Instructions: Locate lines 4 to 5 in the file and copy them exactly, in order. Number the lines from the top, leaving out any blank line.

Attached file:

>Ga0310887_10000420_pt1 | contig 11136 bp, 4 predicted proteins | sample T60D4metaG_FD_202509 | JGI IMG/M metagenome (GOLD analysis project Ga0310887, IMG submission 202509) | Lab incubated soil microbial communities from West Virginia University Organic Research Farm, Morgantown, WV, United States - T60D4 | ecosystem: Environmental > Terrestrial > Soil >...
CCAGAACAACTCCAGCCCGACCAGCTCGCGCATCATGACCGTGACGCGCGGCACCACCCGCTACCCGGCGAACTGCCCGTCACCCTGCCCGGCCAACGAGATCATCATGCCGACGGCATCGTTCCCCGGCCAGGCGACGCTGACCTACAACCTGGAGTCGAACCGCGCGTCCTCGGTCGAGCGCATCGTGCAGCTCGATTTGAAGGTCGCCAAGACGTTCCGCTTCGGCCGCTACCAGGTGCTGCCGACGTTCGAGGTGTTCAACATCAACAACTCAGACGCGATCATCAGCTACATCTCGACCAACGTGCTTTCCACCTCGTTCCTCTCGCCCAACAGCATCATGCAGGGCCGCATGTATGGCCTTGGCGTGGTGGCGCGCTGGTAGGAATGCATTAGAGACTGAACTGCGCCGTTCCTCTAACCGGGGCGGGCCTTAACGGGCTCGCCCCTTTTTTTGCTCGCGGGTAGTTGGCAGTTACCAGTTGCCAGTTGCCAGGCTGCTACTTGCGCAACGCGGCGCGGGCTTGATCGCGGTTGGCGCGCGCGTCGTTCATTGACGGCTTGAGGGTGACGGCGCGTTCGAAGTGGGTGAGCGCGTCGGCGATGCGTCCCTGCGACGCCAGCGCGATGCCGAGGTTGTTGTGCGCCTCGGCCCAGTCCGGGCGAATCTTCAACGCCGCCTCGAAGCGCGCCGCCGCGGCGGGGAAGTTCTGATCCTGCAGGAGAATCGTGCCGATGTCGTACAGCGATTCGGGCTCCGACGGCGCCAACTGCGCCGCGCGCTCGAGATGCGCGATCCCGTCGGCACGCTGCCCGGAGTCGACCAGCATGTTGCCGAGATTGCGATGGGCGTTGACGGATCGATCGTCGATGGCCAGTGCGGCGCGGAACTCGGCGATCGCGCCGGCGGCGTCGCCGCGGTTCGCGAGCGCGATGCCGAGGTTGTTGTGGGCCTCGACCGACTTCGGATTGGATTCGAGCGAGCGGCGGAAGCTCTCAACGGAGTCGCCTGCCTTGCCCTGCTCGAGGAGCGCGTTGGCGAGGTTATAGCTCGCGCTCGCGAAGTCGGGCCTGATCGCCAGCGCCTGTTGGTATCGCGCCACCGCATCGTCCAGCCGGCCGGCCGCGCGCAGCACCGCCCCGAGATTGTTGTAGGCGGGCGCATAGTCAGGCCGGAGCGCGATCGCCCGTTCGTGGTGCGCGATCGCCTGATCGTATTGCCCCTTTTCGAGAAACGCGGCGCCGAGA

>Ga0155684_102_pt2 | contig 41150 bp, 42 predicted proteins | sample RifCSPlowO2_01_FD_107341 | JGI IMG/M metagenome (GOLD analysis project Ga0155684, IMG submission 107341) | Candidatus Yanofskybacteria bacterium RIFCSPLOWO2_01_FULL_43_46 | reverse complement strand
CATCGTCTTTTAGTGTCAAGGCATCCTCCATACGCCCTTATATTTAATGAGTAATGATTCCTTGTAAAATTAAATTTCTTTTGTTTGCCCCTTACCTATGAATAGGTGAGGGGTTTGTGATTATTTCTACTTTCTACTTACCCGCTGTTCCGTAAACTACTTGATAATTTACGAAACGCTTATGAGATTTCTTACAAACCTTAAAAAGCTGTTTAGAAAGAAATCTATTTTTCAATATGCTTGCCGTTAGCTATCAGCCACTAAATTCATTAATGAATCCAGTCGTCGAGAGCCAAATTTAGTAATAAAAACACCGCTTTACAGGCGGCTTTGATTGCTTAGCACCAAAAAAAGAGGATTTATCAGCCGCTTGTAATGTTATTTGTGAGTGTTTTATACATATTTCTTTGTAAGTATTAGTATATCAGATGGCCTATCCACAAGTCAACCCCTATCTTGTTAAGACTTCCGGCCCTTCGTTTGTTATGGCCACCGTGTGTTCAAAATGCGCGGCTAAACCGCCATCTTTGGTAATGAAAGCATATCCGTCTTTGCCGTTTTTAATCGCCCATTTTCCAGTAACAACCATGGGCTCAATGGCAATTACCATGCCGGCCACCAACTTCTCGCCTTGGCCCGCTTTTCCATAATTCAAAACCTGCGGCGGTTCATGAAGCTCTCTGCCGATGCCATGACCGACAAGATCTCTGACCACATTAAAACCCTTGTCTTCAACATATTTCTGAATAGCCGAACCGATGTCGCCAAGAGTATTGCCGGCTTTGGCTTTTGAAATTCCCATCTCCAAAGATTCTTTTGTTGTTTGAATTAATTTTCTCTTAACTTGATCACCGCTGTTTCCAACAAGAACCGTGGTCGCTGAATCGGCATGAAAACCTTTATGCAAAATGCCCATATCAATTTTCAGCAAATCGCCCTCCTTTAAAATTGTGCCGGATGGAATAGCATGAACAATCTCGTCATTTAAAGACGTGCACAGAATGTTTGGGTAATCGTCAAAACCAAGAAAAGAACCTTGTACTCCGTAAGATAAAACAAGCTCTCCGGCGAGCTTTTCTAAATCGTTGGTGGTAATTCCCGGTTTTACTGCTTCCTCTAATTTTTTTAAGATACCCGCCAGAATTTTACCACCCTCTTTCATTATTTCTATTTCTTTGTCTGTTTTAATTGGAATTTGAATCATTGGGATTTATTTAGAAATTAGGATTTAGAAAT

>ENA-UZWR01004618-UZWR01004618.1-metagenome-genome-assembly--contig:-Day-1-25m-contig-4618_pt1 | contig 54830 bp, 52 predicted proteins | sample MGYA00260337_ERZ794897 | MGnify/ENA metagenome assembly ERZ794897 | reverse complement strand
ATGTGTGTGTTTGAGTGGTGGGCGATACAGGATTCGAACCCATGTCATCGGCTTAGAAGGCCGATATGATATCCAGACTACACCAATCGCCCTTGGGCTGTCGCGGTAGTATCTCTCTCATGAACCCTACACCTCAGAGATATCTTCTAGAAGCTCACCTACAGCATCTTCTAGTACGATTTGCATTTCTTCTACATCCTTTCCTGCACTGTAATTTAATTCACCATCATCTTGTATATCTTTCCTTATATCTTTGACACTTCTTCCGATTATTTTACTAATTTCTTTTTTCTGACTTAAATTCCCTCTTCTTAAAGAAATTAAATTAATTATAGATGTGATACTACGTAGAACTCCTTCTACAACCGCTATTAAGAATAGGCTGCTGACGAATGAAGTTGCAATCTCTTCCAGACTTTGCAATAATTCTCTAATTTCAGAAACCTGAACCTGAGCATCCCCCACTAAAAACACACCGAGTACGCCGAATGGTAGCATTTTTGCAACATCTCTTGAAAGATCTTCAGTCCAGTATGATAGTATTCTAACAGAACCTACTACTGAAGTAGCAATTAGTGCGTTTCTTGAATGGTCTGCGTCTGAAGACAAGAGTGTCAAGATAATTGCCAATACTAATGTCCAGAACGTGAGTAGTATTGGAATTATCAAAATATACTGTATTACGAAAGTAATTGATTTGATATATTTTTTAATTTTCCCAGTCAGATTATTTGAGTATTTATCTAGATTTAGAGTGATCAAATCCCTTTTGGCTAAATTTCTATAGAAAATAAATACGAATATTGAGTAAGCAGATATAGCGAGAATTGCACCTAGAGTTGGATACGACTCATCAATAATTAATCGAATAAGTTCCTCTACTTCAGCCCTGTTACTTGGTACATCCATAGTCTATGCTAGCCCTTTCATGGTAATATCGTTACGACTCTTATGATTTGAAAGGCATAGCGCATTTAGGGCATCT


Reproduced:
CATCGTCTTTTAGTGTCAAGGCATCCTCCATACGCCCTTATATTTAATGAGTAATGATTCCTTGTAAAATTAAATTTCTTTTGTTTGCCCCTTACCTATGAATAGGTGAGGGGTTTGTGATTATTTCTACTTTCTACTTACCCGCTGTTCCGTAAACTACTTGATAATTTACGAAACGCTTATGAGATTTCTTACAAACCTTAAAAAGCTGTTTAGAAAGAAATCTATTTTTCAATATGCTTGCCGTTAGCTATCAGCCACTAAATTCATTAATGAATCCAGTCGTCGAGAGCCAAATTTAGTAATAAAAACACCGCTTTACAGGCGGCTTTGATTGCTTAGCACCAAAAAAAGAGGATTTATCAGCCGCTTGTAATGTTATTTGTGAGTGTTTTATACATATTTCTTTGTAAGTATTAGTATATCAGATGGCCTATCCACAAGTCAACCCCTATCTTGTTAAGACTTCCGGCCCTTCGTTTGTTATGGCCACCGTGTGTTCAAAATGCGCGGCTAAACCGCCATCTTTGGTAATGAAAGCATATCCGTCTTTGCCGTTTTTAATCGCCCATTTTCCAGTAACAACCATGGGCTCAATGGCAATTACCATGCCGGCCACCAACTTCTCGCCTTGGCCCGCTTTTCCATAATTCAAAACCTGCGGCGGTTCATGAAGCTCTCTGCCGATGCCATGACCGACAAGATCTCTGACCACATTAAAACCCTTGTCTTCAACATATTTCTGAATAGCCGAACCGATGTCGCCAAGAGTATTGCCGGCTTTGGCTTTTGAAATTCCCATCTCCAAAGATTCTTTTGTTGTTTGAATTAATTTTCTCTTAACTTGATCACCGCTGTTTCCAACAAGAACCGTGGTCGCTGAATCGGCATGAAAACCTTTATGCAAAATGCCCATATCAATTTTCAGCAAATCGCCCTCCTTTAAAATTGTGCCGGATGGAATAGCATGAACAATCTCGTCATTTAAAGACGTGCACAGAATGTTTGGGTAATCGTCAAAACCAAGAAAAGAACCTTGTACTCCGTAAGATAAAACAAGCTCTCCGGCGAGCTTTTCTAAATCGTTGGTGGTAATTCCCGGTTTTACTGCTTCCTCTAATTTTTTTAAGATACCCGCCAGAATTTTACCACCCTCTTTCATTATTTCTATTTCTTTGTCTGTTTTAATTGGAATTTGAATCATTGGGATTTATTTAGAAATTAGGATTTAGAAAT

>ENA-UZWR01004618-UZWR01004618.1-metagenome-genome-assembly--contig:-Day-1-25m-contig-4618_pt1 | contig 54830 bp, 52 predicted proteins | sample MGYA00260337_ERZ794897 | MGnify/ENA metagenome assembly ERZ794897 | reverse complement strand